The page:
As staggering as these numbers are, Schmid says US Foods understands it can play a vital role in the challenge.
“Everybody that worked on the program here was pretty passionate about it. We felt like there was a need in the industry and we wanted to be leaders from a sustainability perspective,” she says. “… Not only did we put the program out but we’re also trying to embody those principles as well as a corporation.”
In-house, Schmid says US Foods has been using sustainable, reusable cups that the company developed. “During our research we found that the average American corporate office worker utilized 500 throw-away paper cups a year,” she says. “Our small piece of that was using our own reusable cups that we gave out to each of our workers here.”
In the Serve Good Line, the Monogram Reusable Travel Cups address that need, noting that around 14 billion paper coffee cups are tossed into the wastebasket each year. These cups cut down on environmental waste and costs since they have a long shelf life and are made with polypropylene, a recyclable material that is also BPA-free. Many paper cups that claim to be recyclable are actually lined with polyethylene, which still ends up in landfills.
Returning to the food waste concern, US Foods has a Cross Valley Farms Broccoli Leaves product included in the rollout. The leaves, in addition to being called a “superfood,” minimize water usage and yield an additional 2,640 pounds of harvested product per acre since the whole plant is being featured. The Monarch Eggless Spread, which can be used as an alternative to mayonnaise, is made with vegetable protein and uses up to 10 times less water and requires one-tenth less land.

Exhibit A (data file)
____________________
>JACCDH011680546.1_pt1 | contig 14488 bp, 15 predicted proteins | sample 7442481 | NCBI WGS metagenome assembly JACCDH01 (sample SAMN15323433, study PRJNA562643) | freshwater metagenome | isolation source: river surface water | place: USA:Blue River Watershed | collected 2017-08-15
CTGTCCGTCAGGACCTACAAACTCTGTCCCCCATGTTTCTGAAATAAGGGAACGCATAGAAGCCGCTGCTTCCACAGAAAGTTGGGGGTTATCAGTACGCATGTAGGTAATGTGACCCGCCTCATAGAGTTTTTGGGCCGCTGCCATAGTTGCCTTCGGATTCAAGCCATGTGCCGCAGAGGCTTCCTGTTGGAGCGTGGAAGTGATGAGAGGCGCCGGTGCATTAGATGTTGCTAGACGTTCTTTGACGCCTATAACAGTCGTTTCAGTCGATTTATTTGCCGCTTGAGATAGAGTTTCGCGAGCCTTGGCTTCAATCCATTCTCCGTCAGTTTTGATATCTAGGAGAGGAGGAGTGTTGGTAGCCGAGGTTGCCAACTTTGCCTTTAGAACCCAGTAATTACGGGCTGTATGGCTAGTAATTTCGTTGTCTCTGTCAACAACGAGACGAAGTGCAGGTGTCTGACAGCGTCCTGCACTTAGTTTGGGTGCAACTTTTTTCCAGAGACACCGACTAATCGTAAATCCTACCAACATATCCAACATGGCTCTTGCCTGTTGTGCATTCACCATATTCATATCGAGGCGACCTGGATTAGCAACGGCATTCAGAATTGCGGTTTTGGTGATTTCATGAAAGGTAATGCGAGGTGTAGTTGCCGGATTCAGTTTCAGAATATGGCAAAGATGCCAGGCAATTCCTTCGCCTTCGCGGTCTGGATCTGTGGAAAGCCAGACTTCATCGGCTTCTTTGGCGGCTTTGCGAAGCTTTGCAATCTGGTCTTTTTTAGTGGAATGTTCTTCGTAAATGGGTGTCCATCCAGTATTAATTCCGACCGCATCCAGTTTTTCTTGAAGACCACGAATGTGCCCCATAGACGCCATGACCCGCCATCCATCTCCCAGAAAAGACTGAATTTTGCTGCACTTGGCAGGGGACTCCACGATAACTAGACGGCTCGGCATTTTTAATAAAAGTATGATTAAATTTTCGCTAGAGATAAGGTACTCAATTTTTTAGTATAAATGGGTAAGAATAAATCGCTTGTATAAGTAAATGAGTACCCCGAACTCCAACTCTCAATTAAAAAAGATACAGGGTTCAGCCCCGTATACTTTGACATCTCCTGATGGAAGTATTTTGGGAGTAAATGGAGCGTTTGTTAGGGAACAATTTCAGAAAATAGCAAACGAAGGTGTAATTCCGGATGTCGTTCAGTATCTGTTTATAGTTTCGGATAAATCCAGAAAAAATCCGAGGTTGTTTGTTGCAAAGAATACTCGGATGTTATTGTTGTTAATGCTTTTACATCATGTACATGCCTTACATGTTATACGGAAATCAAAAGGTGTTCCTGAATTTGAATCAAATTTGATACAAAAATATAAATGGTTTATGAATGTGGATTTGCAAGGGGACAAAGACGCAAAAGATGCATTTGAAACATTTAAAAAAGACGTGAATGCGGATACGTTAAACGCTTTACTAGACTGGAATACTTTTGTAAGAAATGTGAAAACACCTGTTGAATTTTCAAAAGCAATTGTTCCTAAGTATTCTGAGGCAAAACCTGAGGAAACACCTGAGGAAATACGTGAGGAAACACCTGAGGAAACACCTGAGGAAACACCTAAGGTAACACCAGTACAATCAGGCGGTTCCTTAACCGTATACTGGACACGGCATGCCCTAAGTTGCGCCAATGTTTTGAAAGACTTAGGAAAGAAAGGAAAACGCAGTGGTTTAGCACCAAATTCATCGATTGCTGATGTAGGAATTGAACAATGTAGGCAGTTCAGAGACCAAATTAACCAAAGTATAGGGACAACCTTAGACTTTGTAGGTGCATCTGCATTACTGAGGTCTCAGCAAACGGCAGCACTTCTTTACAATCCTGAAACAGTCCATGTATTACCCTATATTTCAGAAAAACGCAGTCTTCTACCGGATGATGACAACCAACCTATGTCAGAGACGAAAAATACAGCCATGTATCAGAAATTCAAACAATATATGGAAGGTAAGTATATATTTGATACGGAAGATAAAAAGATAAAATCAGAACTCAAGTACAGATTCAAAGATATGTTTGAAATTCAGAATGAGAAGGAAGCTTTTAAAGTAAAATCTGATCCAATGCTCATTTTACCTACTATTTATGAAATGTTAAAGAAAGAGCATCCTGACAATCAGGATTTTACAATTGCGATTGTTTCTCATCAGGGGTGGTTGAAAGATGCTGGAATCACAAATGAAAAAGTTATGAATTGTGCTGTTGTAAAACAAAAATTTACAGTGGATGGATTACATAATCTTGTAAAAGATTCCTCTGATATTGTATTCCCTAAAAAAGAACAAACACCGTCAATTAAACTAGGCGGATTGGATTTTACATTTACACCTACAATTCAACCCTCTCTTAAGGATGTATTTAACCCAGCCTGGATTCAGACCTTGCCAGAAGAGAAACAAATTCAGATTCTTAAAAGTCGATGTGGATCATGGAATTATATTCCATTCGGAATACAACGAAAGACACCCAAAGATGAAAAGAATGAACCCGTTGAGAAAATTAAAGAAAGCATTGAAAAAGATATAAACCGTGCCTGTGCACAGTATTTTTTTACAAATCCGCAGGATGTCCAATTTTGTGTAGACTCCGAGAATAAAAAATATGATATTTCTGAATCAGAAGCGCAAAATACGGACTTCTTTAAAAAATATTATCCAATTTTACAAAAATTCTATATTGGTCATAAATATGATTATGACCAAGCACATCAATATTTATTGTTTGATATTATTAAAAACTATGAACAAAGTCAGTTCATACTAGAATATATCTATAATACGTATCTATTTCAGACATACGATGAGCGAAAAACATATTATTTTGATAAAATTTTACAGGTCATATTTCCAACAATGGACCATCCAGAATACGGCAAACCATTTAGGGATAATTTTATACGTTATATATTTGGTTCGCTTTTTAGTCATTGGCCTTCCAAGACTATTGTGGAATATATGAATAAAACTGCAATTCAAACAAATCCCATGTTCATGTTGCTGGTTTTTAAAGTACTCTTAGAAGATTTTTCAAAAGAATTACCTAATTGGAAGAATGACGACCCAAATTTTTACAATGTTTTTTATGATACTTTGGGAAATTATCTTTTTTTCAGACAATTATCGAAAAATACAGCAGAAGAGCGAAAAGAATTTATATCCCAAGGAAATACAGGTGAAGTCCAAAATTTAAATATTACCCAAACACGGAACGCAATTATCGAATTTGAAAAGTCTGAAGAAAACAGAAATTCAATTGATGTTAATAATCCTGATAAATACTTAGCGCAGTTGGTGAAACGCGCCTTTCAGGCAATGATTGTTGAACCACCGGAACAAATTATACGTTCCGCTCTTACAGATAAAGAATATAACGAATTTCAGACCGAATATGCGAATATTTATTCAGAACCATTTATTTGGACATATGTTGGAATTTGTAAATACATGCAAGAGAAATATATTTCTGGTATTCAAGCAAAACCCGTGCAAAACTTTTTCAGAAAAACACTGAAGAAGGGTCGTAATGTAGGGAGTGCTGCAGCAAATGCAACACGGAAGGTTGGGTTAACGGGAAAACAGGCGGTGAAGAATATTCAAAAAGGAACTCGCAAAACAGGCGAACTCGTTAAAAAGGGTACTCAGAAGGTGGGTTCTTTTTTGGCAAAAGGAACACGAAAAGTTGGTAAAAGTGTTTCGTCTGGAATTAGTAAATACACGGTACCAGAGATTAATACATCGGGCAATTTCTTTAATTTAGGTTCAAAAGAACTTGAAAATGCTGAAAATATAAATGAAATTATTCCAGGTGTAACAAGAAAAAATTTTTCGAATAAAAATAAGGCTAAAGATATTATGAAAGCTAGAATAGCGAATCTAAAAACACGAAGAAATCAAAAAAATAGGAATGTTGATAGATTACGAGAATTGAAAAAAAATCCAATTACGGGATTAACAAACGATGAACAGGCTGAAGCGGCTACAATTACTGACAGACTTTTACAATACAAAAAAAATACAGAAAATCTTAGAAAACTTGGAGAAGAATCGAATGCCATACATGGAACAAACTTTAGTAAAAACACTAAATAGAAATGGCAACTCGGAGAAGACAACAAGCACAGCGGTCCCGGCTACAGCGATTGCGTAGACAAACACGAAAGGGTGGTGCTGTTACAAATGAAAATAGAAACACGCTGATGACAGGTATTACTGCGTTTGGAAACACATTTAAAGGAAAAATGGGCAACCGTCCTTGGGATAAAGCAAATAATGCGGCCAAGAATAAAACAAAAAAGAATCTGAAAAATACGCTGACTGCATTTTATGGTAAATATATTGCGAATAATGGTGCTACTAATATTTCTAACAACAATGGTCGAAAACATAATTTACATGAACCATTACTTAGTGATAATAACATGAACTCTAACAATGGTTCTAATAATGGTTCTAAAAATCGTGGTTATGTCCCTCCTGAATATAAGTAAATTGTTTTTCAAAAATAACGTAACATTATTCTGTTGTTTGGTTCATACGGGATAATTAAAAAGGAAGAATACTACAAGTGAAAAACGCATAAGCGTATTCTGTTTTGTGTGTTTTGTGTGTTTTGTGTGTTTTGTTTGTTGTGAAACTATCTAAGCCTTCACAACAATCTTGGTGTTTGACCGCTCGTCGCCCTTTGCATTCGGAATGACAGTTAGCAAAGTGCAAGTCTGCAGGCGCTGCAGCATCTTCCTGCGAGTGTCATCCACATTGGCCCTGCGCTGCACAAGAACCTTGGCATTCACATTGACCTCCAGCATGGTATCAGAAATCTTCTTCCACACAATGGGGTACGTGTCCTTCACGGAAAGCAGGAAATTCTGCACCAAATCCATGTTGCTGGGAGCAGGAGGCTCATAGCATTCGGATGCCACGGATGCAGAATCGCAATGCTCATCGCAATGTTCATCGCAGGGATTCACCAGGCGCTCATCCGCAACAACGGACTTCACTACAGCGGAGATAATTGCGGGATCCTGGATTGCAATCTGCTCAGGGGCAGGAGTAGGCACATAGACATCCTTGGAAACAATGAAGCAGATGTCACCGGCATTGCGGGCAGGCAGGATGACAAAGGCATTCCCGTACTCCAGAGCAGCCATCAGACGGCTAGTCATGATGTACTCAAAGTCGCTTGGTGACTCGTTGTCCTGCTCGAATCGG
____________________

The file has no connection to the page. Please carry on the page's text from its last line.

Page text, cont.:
“I think that product is really interesting because we utilized a byproduct and made it into something that an operator could use in soups, stews or salads, or things like that. It has a high nutrient content,” Schmid says of the Broccoli Leaves. “What happens is when you use the broccoli leaves you’re actually yielding 20 percent more of the plant. So now you’re pulling actually over 2,000 pounds of plant more per acre. It’s just a better yield of crop.”
“I think it’s really important for operators to play a role,” she continues. “I don’t think there’s been much engagement up until this point. There are definitely certain operators who have taken a stance and have made major headway, but I think there’s definitely an opportunity to do more, and it’s something that’s extremely important to the future of our resources.”
Some other products included beer-battered shrimp and Alaskan cod. There are also organic breads and additional proteins raised without antibiotics.
“I think you definitely see consumers headed that way. They feel antibiotics are used too often, right? With the raising of animals, they’re looking for more and more items and products, especially in proteins, where the animals have never been administered antibiotics. … I feel like we’ve really just started to embark on this whole opportunity. We were even doing some surveys of operators, and waste reduction is one of the top concerns they have. So I think you’ll continue to see US Foods develop items that solve that problem."
By Danny Klein